This Is How Astronauts Go To The Bathroom In Space & No, Diapers Are Not Involved

NASA/Getty Images News/Getty Images

If one of the things you consider before you leave for vacation is where you'll use the bathroom, you may have poop anxiety, or trouble using the bathroom away from home. If so, you definitely don't want to become an astronaut. Business Insider interviewed NASA astronaut Peggy Whitson and she answered a ton of questions about life onboard the International Space Station, but perhaps the most illuminating answer was a question many of us have: How do astronauts go to the bathroom in space? Peeing is relatively easy — after peeing into a funnel, the urine is eventually turned back into drinking water for the astronauts, according to Whitson, which makes logistical sense but is still wince-worthy — but pooping is another story.

According to Whitson, astronauts have to poop into a hole that's roughly the size of a plate. If this sounds relatively easy to you, keep in mind that they don't have gravity on their sides, which means that you are aiming your poop at a chute with a relatively small opening. Granted, astronauts can strap themselves to the space station toilet, but it still isn't easy. Whitson tells Business Insider that "number two... is more challenging because you're trying to hit a pretty small target," she says in the interview.

Bill Ingalls/NASA/Getty Images News/Getty Images

Here's where things get wild. If the toilet malfunctions, they aren't dealing with an ordinary plumbing issue. Instead, pieces of poop float around the space station. Vox reported that an Apollo 10 mission in 1969 was haunted by what the astronauts called "floating turds." One astronaut even insists that the poop didn't belong to them because their poop was "a little more sticky than that." In case you needed nightmare fuel, here it is.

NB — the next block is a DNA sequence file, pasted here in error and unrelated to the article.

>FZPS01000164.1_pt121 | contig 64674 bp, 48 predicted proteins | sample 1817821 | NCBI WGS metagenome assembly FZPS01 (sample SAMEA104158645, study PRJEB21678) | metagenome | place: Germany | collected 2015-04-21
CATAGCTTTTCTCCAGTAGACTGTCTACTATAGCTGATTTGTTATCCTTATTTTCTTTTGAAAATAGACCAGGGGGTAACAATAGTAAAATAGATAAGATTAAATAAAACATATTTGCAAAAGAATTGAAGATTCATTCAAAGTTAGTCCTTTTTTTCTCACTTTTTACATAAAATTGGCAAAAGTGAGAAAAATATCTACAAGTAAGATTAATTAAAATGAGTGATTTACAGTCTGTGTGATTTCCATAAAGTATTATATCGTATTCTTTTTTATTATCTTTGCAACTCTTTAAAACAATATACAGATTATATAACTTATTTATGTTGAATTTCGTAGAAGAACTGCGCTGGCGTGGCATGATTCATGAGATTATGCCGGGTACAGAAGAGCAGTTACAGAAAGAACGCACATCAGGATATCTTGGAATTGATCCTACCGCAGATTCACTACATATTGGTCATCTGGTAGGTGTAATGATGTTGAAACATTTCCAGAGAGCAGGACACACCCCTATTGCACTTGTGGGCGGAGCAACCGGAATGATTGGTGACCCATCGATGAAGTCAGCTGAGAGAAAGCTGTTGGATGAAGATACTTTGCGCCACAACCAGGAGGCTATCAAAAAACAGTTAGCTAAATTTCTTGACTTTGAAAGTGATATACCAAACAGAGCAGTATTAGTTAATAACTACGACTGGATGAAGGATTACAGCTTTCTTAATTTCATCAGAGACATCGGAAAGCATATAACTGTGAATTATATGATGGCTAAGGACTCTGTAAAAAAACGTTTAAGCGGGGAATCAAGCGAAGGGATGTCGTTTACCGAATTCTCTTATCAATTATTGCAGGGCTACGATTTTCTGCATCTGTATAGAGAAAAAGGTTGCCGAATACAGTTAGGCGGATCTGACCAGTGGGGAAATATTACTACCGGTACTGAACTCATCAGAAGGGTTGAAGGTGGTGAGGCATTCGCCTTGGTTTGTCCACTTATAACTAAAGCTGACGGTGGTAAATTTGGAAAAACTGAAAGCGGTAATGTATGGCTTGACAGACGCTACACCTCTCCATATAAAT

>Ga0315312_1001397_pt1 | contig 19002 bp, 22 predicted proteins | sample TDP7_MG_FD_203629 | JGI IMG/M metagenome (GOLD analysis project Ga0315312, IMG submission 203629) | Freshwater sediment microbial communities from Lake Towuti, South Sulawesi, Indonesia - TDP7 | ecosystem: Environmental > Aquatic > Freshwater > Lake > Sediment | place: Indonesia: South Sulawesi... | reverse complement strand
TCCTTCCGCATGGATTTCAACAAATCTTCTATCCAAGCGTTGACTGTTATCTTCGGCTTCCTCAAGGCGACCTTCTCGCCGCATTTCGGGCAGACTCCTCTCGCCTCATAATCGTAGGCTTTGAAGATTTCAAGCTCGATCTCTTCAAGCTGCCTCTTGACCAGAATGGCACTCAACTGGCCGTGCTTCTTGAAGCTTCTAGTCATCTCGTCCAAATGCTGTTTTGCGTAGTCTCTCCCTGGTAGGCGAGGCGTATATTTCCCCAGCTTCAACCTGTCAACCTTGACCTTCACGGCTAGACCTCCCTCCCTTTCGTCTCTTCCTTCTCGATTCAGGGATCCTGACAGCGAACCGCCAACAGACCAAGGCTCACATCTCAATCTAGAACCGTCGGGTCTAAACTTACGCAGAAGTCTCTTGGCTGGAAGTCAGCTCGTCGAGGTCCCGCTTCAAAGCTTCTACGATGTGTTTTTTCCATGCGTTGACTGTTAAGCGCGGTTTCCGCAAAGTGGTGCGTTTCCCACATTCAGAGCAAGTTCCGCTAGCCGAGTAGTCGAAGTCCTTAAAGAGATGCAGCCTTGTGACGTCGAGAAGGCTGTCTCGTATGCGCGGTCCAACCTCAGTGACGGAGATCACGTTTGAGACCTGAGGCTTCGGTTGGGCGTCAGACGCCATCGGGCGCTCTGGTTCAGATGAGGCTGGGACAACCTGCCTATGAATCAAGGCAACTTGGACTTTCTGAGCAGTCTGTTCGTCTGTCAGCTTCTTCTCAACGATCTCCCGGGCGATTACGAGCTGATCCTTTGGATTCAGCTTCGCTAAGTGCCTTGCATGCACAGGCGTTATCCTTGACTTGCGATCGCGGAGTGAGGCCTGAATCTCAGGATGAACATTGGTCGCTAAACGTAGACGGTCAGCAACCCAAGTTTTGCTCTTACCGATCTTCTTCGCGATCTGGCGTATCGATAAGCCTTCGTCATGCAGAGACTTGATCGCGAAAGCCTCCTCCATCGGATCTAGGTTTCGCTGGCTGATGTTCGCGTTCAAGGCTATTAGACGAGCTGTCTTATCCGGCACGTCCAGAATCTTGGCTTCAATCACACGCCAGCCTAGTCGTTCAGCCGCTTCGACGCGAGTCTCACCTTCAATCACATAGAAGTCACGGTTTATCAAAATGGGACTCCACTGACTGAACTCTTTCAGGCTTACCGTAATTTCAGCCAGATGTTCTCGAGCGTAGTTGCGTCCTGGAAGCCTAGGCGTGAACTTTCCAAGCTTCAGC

Even when things are going well, astronauts poop into a vacuum-sealed bag that's released on "space trash days." But if the too many bowel movements take place, astronauts have to use their hands (swathed in rubber gloves) pack down the poop to seal it. It is objectively terrible. Thankfully, once it's over, the poop is burned up with the rest of the International Space Station's trash. But Whitson has spent a cumulative 665 days in space, or about two years, so it wasn't like pooping was a one-time horror for her. She probably got used to it, because what else can you do?

Popular Science has an in-depth guide to pooping in space, and writer Amy Shira Teitel reports that astronauts were once fed "low-residue diets" to reduce the need to poop. And when astronauts are actually on the moon, they had to wear what's an essentially an adult diaper to take care of business. Things got more specific over the years — by the 1970s, NASA was considering pubic hair and the vulva when designing a space toilet that would allow astronauts to urinate without much trouble, Popular Science reports.

Even though NASA has arguably built some of the most sophisticated toilet systems in history, it's still kind of gross to think about having to deal with anti-gravity poop and using your hands to pack down a bag filled with people's feces. Astronaut life isn't known for its glamour — BGR says that the International Space Station is filled with bacteria, and a commitment to an ISS mission means not seeing your loved ones for months on end — but it ensures that the people who actually go into space are in it for the right reasons.

In 100 years, NASA may figure out an ultra-sophisticated solution to the poop problem, but until then, people heading away from Earth will have to deal with some not-so-great amenities. Whitson's reflection on her time in space is overwhelmingly positive, so I suspect it's not much of a dealbreaker.